The word “hospice” is common in our society. But sometimes there is confusion over what hospice is, as if it were a particular place where one goes to die. In reality, it is a type of care and a philosophy of care that is available almost everywhere a person lives. It focuses on comfort care, addressing the symptoms of those at the end of life.The hospice philosophy and care were designed to address not only the physical issues that one experiences at the end of life but recognizes many other things that are going on as well, including physical, emotional, social, or spiritual symptoms. It can take place as an inpatient facility devoted to hospice care,in a nursing home, through visiting nurse programs in the patient’s home, or at an assisted living center.
In order to qualify for entry into a hospice the patient must have received a terminal diagnosis of six months or less. There are two kinds of hospices,profit and nonprofit. The difference between these two types is the business model. They both depend on government and insurance reimbursement to keep their doors open. A for profit hospice has owners and stockholders, they are expecting a return on their money. A nonprofit hospice has a board of directors and must do fundraising to raise additional operating capital.
In hospice, the longer the length of stay helps balance the more expensive patients only in hospice for a short time. The most expensive time in hospice care is at the beginning and at the end of care. Most of the high intensity care takes place in the first two weeks of hospice care and the last two weeks of hospice care.
Most of those who work in the hospice area are dedicated individuals called to do the work they are performing. The goals of any good hospice are the same, to provide high quality patient care by employees who are highly trained and operate by offering heart centered service.
When it comes to placing family members in hospice care, it is critical for families to ask questions to help make more informed decisions. Personal recommendations and your own feelings when visiting the hospice are the most important things to consider. When visiting the place you are considering, talk with the available staff. Look around you. How clean is it? How do the patients look? What is the ambiance?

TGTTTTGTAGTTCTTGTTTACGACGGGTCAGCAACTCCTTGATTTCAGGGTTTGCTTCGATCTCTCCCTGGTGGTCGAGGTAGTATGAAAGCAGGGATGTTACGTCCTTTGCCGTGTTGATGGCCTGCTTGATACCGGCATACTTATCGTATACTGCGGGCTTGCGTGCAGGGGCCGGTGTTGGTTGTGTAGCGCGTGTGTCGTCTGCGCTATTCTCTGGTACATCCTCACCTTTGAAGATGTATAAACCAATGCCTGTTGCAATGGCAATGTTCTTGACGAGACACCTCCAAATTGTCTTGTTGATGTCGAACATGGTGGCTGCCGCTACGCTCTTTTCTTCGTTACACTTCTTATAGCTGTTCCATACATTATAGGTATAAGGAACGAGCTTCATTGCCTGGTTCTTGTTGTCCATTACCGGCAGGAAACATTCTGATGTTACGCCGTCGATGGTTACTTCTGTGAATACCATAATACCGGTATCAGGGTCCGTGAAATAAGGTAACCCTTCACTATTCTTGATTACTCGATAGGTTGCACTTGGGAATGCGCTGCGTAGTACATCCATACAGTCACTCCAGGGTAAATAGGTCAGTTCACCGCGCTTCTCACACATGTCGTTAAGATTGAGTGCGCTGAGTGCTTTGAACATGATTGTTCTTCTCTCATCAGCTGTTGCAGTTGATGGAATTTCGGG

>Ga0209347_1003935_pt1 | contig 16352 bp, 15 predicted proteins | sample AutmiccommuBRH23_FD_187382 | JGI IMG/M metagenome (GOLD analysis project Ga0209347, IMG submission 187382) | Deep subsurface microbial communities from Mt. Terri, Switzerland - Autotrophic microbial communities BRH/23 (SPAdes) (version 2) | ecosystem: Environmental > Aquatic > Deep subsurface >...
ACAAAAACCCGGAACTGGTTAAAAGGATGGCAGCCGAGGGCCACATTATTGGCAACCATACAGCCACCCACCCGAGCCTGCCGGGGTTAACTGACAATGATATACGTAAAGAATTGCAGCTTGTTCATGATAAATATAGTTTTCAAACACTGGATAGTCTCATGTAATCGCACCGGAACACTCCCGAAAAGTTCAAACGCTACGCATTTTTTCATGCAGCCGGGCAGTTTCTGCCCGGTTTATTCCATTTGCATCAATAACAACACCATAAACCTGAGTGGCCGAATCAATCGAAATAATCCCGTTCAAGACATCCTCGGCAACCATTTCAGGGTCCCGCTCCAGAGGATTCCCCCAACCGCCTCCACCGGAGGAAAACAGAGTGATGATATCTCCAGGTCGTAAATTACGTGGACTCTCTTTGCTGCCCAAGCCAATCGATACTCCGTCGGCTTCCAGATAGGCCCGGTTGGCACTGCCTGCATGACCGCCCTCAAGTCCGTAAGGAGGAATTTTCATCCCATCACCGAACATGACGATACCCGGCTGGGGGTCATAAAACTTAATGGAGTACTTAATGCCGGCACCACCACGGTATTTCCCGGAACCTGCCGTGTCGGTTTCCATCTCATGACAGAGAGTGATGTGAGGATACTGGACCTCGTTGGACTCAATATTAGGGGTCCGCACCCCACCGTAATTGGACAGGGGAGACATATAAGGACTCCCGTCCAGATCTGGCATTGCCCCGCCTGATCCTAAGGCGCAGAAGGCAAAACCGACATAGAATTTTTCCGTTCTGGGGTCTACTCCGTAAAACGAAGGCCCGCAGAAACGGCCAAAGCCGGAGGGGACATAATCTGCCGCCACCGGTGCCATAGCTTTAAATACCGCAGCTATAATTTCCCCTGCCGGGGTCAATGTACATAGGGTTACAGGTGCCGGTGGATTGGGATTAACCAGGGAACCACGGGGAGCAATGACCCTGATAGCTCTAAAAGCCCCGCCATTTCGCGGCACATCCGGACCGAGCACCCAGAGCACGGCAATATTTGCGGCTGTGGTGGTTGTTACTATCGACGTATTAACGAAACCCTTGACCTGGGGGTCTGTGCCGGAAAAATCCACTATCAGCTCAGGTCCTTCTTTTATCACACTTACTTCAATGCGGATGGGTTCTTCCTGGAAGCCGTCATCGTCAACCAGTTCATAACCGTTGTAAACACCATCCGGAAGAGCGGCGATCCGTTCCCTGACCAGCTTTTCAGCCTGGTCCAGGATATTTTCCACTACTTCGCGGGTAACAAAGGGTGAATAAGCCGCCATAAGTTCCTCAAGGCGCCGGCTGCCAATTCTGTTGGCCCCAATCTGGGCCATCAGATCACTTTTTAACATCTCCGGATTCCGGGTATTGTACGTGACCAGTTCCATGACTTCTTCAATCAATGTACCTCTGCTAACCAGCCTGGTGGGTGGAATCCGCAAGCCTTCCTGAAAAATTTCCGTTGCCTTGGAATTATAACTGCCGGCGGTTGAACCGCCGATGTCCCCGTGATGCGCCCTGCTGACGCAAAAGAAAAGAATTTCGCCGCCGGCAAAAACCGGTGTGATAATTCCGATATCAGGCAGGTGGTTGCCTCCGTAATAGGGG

In addition, you need to be knowledgeable about the services you are entitled to receive. Be assertive when advocating for the needs of your loved one and your family.
Things to Take into Account when Choosing Hospice
Contact the National Hospice and Palliative Care Organization or the Hospice and Palliative Nurses Association to see what you can find out about a hospice.
Find out how Medicare benefits work when someone is in hospice.
You may also wish to get referrals from friends and hospital or nursing facility nurses. They are the front line in dealing with families and hospice care and often have very good information.
Is the hospice for profit or nonprofit? Who owns it, and how is it run? Do they expect you to make a donation? Do they have any religious restrictions on the people it accepts?
If considering an inpatient facility, be aware of, for lack of a better term, the “energy” you feel when you are there. Sometimes this can come in terms of visual cues—how well the facility maintained, how clean it is, and soon. Sometimes you just get a sense of peace or of “coming home” when you enter one of these facilities. Find out what kind of accommodations are available for visitors. Can people stay overnight? Is there a playground or place for children? Are pets allowed?
When talking with the representative of the hospice, find out what services the hospice offers. See if you can talk to family members of patients who have gone through the program. Ask about their experience with the services.
Ask what happens after a patient is finished with the care at the hospice. What grief support do they provide or offer?
Families should talk with several hospice organizations and not sign anything until they have had time to think about it.